Jan. 13 (Bloomberg) -- Hungary’s bonds fell the most in more than a week and the forint dropped after the International Monetary Fund said the country needs to take “tangible steps” on resolving policy issues before aid talks can be resumed.
The currency depreciated 0.9 percent to 310.7 per euro by 4:50 p.m. in Budapest, paring its weekly gain to 1.2 percent. The government’s 10-year bonds slumped, lifting yields 12 basis points to 9.673 percent, the biggest rise since Jan. 4.
IMF Managing Director Christine Lagarde said yesterday Hungary needs to show “strong commitment to engage on all policy issues that are relevant to macroeconomic stability.” The IMF and the European Union suspended talks last month on concern central bank laws violate monetary-policy independence. There would be “no preconditions during negotiations” on Hungary’s part and the country was open to “any kind” of credit line, Prime Minister Viktor Orban said on Jan. 8.
“The views have not converged substantially and a deal, though we expect it to be reached, may lie at the end of a rocky road,” Akos Kuti, head of research at Budapest-based broker Equilor Befektetesi Zrt., wrote in an e-mailed report. The market “euphoria” this week over the prospect of a deal had been “unjustified,” analysts including Kuti wrote.
Hungarian negotiator Tamas Fellegi told reporters at the IMF yesterday that he discussed with Lagarde and the IMF staff ways to help identify “the critical issues” for aid talks to begin “as soon as possible.” No indication was given of the size of the potential aid package, Fellegi said.
The forint and Hungarian bonds extended losses today as reports that several European countries may face imminent credit downgrades by Standard & Poor’s hit demand for risk.
Fitch Ratings on Jan. 6 followed Moody’s Investors Service and S&P in downgrading Hungary’s sovereign-credit grade to junk. Hungary needs to secure a bailout from the IMF in the first half to restore market confidence, Paul Rawkins, head of the emerging Europe sovereign-ratings group at Fitch, said in an interview with Bloomberg Television this week.
“Before the fund can determine when and whether to start negotiations for a stand-by arrangement, it will need to see tangible steps,” Lagarde said yesterday in an e-mailed statement after meeting Hungary’s envoy. “Support of the European authorities and institutions would also be critical for successful discussions of a new program.”
The independence of the Hungarian central bank is a “prerequisite” for resuming aid talks, European Commission spokesman Amadeu Altafaj told reporters in Brussels today. The regulation in effect makes it possible to expand the rate- setting Monetary Council and strips central bank President Andras Simor of his right to name deputies.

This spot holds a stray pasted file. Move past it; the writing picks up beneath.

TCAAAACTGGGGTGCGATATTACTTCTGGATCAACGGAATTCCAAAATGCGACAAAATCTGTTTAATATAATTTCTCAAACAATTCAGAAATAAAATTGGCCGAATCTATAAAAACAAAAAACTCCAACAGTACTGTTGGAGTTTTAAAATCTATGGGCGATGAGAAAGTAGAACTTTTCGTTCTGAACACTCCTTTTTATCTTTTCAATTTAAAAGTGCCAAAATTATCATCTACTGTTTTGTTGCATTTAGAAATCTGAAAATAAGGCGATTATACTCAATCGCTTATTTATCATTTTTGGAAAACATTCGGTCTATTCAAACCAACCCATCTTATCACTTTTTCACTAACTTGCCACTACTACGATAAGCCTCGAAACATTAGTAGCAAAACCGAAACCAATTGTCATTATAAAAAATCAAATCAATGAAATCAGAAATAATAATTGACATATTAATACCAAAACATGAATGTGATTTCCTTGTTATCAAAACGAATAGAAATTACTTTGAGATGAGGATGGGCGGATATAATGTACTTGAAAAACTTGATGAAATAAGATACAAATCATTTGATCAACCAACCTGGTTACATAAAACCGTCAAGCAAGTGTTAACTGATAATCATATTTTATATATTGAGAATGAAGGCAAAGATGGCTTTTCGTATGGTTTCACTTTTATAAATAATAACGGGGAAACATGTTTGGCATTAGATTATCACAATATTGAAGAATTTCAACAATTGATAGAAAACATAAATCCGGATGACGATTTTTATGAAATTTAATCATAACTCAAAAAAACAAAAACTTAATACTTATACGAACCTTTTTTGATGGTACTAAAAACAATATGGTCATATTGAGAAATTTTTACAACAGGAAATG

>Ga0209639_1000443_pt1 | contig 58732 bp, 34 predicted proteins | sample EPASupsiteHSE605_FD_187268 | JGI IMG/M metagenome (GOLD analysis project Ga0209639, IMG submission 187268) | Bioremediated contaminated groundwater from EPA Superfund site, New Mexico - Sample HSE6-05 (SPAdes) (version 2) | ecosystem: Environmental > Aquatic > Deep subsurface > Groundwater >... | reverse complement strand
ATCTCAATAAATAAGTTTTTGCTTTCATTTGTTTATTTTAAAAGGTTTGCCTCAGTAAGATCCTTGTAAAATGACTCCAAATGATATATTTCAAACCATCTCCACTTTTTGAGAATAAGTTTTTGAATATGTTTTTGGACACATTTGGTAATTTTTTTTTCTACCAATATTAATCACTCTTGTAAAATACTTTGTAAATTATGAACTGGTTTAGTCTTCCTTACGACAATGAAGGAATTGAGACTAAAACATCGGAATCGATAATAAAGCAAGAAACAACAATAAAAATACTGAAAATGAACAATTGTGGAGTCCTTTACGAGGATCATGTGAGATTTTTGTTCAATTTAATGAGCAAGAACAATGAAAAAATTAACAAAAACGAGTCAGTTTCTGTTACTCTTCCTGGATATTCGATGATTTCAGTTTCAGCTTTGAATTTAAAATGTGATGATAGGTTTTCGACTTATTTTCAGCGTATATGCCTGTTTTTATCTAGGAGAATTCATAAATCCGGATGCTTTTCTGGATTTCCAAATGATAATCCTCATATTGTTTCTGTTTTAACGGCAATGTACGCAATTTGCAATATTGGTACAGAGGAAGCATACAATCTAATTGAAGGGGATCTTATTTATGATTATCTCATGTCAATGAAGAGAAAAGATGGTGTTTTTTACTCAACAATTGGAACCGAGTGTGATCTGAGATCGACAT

Fellegi is scheduled to discuss the EU’s concerns on Jan. 20 with Economic and Monetary Affairs Commissioner Olli Rehn.
Hungary accepts some of the EU’s criticism of its central bank law, while the two sides remain far apart on other aspects of the legislation, Orban told MR1 state radio today.
“It is quite possible that Hungary is just playing along to temporarily pacify investors and improve its debt rollover prospect, as seen by yesterday’s auction,” Ilan Solot, a London-based emerging-market currency strategist at Brown Brothers Harriman & co., wrote in e-mailed comments.
The government yesterday sold 44 billion forint ($181 million) of bonds, 11 billion forint more than targeted, at an auction. The yield on the securities due in 2022 was 9.38 percent, compared with 9.70 percent at the last sale Dec. 29, the first time since September that borrowing costs decreased for that maturity.
Hungary can’t sustain paying yields around 10 percent on government debt and needs an aid package that supports market financing, Arpad Kovacs, chairman of the country’s Fiscal Council, designed to be an independent watchdog, said today in an interview with Budapest-based TV2.
Hungary needs a “drastic” overhaul of its economic policy and engage foreign investors to help save the economy from a “negative spiral” caused by high bond yields, Zsigmond Jarai, head of the central bank’s Supervisory Board, said in an interview with Vilaggazdasag published today. Jarai was Kovacs’s predecessor at the helm of the Fiscal Council before he resigned from that position this week.
The government needs to change the tax system, modify the central bank law and “let the Magyar Nemzeti Bank work,” Jarai, a former president of the bank and a former finance minister, told the newspaper.
--With assistance from Krystof Chamonikolas in Prague and Jones Hayden in Brussels. Editors: Peter Branton, Gavin Serkin
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